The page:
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Sticking Points: Improving Your Expressive Dance Skills

Often considered the pinnacle of dance skill, is that elusive ability to express what we hear with different parts of our body – I’m talking about styling. Another aspect of expressive dancing is musicality. These two sure look great combined, but how does a beginner get started improving their expressive dance skills?

Whoa, let me stop myself right there – truth is, expressive dance skills are a bit beyond the “beginner” level. Make sure you’ve at least a social-level familiarity with the “Big Three”: Footwork, timing, and connection, before getting into expressive dancing. Jumping in too early is one of the most common problems dancers face.

Now let’s look at how to get you unstuck on your expressive dance skills:

  1. Focus on one skill at a time. Trying to have great musicality and body styling all at once without prior experience will just teach you bad habits. Don’t let your impatience slow you down.
  2. Listen to music. And listen for the patterns – when do new instruments come in? When does the energy or mood of the song change? How do you feel when you listen to one piece, versus another?
  3. “Act” your dancing. How would you dance if you were tired? Excited? Happy? Depressed? Angry? Every emotion, real or fake, will give you a completely different expressive dance.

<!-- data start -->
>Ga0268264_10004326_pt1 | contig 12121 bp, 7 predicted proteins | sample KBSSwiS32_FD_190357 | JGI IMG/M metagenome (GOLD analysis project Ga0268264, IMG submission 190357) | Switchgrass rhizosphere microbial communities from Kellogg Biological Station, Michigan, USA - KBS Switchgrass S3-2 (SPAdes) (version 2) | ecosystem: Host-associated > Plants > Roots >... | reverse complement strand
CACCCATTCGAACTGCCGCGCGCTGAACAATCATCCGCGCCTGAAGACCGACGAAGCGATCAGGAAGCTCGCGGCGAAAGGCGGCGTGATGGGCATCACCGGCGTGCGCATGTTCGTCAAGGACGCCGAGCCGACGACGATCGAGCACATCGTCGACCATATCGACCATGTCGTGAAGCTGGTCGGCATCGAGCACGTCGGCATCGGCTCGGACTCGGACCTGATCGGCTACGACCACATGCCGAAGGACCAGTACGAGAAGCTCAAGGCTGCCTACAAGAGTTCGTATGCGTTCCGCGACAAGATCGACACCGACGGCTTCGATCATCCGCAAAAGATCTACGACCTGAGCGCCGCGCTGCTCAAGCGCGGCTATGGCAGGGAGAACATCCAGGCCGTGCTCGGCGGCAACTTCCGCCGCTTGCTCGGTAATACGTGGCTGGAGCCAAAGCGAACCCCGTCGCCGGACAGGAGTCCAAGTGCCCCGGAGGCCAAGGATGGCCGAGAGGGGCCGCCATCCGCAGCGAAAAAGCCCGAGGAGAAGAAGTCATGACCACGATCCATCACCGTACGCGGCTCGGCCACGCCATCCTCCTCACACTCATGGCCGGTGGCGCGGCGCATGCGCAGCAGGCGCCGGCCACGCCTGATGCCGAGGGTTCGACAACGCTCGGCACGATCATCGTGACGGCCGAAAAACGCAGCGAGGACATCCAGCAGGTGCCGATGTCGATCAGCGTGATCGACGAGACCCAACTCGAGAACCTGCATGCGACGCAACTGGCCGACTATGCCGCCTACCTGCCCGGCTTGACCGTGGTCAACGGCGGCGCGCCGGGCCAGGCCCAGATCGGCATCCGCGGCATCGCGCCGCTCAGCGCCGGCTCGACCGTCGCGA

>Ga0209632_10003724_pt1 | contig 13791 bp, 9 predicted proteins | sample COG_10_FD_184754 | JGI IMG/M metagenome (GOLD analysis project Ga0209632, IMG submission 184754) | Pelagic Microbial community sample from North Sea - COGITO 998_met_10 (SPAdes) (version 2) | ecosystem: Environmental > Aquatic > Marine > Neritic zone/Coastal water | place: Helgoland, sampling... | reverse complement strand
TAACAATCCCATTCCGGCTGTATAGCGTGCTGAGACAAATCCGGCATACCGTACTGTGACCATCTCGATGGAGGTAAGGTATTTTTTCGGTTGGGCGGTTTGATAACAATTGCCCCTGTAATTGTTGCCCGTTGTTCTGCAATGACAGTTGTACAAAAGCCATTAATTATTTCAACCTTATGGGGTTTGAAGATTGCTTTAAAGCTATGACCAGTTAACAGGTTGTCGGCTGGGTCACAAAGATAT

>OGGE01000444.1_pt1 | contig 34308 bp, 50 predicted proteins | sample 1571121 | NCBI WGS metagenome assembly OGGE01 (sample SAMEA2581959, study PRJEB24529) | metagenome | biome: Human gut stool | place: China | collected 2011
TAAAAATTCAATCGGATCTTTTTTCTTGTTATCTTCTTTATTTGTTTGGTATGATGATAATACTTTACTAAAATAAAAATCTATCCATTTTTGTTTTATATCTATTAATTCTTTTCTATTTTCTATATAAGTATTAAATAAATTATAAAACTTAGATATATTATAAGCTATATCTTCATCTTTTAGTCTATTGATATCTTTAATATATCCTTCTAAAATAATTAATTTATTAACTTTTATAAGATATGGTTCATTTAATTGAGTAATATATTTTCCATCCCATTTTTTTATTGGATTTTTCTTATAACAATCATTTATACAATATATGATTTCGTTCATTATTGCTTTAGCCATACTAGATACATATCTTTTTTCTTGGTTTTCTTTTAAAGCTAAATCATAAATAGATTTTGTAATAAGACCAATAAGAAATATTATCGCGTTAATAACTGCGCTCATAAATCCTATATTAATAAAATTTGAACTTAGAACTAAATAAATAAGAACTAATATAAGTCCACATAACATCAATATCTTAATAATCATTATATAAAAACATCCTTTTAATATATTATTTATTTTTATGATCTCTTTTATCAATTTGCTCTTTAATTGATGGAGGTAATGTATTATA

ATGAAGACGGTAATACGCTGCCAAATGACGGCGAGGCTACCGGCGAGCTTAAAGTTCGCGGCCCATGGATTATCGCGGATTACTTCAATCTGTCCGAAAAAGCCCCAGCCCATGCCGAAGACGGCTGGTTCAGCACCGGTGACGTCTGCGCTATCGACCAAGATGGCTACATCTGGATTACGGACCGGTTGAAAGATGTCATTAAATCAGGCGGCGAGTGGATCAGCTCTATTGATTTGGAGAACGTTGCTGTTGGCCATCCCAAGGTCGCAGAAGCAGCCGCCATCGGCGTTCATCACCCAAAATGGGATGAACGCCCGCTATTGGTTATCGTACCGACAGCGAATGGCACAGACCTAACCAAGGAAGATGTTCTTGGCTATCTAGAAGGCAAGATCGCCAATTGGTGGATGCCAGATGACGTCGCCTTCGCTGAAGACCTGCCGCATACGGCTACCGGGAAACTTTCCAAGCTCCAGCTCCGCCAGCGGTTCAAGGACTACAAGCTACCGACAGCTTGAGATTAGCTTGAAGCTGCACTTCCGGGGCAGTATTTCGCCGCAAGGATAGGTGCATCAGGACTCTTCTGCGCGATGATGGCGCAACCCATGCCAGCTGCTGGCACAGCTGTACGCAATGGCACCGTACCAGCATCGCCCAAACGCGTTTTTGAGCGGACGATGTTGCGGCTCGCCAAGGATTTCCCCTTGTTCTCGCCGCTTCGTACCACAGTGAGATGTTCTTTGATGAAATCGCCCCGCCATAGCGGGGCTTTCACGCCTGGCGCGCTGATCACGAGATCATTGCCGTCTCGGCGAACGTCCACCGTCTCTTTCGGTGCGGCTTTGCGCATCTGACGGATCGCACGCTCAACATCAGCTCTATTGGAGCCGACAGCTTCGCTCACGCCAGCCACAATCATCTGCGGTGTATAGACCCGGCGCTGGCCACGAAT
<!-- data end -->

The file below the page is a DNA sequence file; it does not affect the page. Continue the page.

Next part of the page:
4. Style from your centre of gravity. Hip styling shouldn’t pull your hips away from your spine. Pull up through your core instead, using your abs and lower back. Yes, your hips won’t be able to move as far. But it will look a LOT more natural, trust me.
  5. Style from your centre of elevation. Practice breathing in an instant before you send your arm out. Let the expansion of your chest flow out into your arm movements, like ripples in a pond.
  6. Film yourself. I know it’s embarrassing at first, but you DO want to know what you look like right? Be honest with how you look, and make notes of what you want to keep, and what you want to change.

Expressive dance skills can feel elusive, but that’s usually because we don’t know the right way to go about it. Let the above tips be your Google roadmap, where you can expand on each marker for more information. Good luck!

About the Author

Ian Crewe has been dancing ballroom for over 18 years, and has a Licentiate in American smooth and rhythm. His passion for dance eventually led him to blogging and the World Wide Web. Ian currently teaches at the Joy of Dance Centre, Toronto, ON, Canada.

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